The Nepal earthquake: a predictable outcome of an unpredictable event
On Saturday April 25, 2015, just before noon local time, a magnitude 7.8 earthquake violently shook Katmandu and surrounding regions of central Nepal. Like nearly every earthquake that has occurred throughout the history of humankind, this event was not predicted, despite extensive scrutiny of the Himalaya region by seismologists over the course of many decades. The distressing scenes of death, human suffering and widespread devastation that for the last few days have saturated our televisions, radios, newspapers and the Internet are also accompanied by the inevitable question of why – why here? why now? why didn’t we know it was coming? As was the case for previous devastating earthquakes in recent memory – the Tohoku earthquake in 2011, the Haiti earthquake in 2010, the Sichuan Earthquake in 2008, the Sumatra earthquake in 2004 – as the death toll continues its inexorable rise from 10s to 100s to 1000s and beyond, the experts begin to come out of the woodwork to provide a scientific perspective on the cause of the unfolding humanitarian disaster.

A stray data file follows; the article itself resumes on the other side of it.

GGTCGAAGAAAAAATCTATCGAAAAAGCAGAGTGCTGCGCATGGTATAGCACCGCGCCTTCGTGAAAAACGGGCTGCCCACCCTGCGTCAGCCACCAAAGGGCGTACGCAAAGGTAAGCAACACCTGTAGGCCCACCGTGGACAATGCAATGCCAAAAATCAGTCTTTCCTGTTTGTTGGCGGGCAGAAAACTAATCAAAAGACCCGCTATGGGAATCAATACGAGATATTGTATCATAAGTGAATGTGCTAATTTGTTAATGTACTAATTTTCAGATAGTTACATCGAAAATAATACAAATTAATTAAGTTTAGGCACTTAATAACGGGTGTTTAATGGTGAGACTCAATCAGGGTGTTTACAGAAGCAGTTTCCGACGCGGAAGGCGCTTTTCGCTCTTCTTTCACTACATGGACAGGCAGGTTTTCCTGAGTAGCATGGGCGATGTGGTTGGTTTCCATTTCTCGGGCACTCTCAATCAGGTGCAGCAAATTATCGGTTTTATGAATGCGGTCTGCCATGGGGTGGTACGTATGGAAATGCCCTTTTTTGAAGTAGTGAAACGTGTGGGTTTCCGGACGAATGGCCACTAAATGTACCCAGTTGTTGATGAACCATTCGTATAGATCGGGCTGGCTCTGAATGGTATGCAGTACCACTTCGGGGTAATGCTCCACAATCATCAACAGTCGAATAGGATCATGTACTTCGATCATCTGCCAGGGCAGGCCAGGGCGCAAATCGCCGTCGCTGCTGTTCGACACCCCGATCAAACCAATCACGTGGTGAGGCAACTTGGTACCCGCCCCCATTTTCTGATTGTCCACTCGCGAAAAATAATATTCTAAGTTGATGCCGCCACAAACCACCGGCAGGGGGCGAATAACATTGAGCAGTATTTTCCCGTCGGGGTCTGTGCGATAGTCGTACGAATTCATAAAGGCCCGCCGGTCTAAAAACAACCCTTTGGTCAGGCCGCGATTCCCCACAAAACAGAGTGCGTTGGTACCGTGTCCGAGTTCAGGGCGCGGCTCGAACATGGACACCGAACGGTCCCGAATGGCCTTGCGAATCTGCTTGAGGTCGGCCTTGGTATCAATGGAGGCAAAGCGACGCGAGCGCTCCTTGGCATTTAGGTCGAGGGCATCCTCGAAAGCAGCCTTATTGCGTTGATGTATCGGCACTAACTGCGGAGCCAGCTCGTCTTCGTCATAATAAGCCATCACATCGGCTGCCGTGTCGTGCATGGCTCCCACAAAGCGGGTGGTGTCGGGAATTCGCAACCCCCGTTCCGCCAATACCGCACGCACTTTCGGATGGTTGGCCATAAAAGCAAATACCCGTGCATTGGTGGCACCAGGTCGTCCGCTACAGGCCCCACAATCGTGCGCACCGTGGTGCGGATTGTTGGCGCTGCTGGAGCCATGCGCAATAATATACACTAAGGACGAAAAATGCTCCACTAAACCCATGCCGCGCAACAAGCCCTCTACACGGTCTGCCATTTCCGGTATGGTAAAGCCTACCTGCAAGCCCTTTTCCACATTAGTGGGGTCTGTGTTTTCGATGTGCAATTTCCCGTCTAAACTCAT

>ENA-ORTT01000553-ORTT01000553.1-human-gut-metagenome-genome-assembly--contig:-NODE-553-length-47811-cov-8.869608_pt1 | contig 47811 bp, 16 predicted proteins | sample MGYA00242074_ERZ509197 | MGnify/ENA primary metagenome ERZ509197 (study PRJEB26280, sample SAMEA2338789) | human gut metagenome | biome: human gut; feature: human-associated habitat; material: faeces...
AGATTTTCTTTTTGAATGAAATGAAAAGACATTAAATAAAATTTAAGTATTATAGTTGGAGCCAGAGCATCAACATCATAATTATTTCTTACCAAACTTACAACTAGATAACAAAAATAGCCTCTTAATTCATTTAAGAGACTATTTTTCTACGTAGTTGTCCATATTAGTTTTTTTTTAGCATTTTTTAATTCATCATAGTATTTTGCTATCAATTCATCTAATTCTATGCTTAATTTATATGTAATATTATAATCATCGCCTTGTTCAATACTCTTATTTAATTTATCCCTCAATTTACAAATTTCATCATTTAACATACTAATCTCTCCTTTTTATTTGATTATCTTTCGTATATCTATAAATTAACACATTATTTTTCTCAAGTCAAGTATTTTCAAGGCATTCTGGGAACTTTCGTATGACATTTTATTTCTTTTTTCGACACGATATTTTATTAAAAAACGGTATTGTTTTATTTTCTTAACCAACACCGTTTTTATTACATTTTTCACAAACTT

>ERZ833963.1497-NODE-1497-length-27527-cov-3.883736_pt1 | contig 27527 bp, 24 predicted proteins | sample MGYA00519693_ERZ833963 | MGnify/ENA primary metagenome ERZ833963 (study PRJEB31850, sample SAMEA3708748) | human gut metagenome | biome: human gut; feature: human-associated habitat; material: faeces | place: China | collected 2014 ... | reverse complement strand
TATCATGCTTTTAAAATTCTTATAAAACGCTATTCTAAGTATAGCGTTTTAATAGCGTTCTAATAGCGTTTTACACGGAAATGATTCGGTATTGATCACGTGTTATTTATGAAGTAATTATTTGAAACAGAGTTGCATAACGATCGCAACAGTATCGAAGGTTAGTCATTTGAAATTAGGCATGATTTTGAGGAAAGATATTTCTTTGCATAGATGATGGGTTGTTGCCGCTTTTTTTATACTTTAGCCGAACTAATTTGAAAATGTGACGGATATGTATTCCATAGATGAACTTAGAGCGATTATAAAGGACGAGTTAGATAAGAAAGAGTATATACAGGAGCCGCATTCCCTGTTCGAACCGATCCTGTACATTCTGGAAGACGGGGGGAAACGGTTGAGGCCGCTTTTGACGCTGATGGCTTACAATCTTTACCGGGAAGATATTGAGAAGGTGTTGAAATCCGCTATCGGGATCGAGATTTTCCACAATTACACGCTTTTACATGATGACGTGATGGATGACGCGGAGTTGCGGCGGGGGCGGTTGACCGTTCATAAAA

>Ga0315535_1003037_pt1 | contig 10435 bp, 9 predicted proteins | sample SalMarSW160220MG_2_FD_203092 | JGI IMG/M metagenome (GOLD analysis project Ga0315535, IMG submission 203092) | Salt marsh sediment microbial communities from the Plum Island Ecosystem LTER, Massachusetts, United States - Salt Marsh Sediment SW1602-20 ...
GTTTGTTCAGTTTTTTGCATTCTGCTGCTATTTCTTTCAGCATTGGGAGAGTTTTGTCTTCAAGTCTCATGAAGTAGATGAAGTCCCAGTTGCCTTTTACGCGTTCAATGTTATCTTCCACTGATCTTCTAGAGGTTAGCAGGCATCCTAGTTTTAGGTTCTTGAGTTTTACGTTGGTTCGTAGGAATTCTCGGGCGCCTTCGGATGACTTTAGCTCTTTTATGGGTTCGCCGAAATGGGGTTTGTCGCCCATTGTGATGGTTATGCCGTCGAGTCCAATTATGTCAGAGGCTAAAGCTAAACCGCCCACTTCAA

To explain why the earthquake happened is relatively simple. Nepal sits atop of the finest example of continental collision on Earth; this occurs when two tectonic plates (the rigid outer shell of the Earth that is broken up into separate pieces that “drift” across the underlying mantle) containing buoyant continental crust (compared to the thinner, denser crust found beneath the oceans) collide and deform to accommodate the enormous stresses associated with ongoing convergence. Although the deformation process is complex, one of the primary consequences is a thickening of the crust in response to compressive stress at the margins of the two plates (hence the existence of the Himalaya and adjacent Tibetan Plateau). Movement along what are known as thrust faults in the crust provide one mechanism for crustal thickening; this occurs when one section of crust is pushed upward along the fault surface to produce a thicker, but more contracted crust. In the case of Nepal, the earthquake occurred along a thrust fault that was activated by the ongoing collision between the India plate and the Eurasia plate.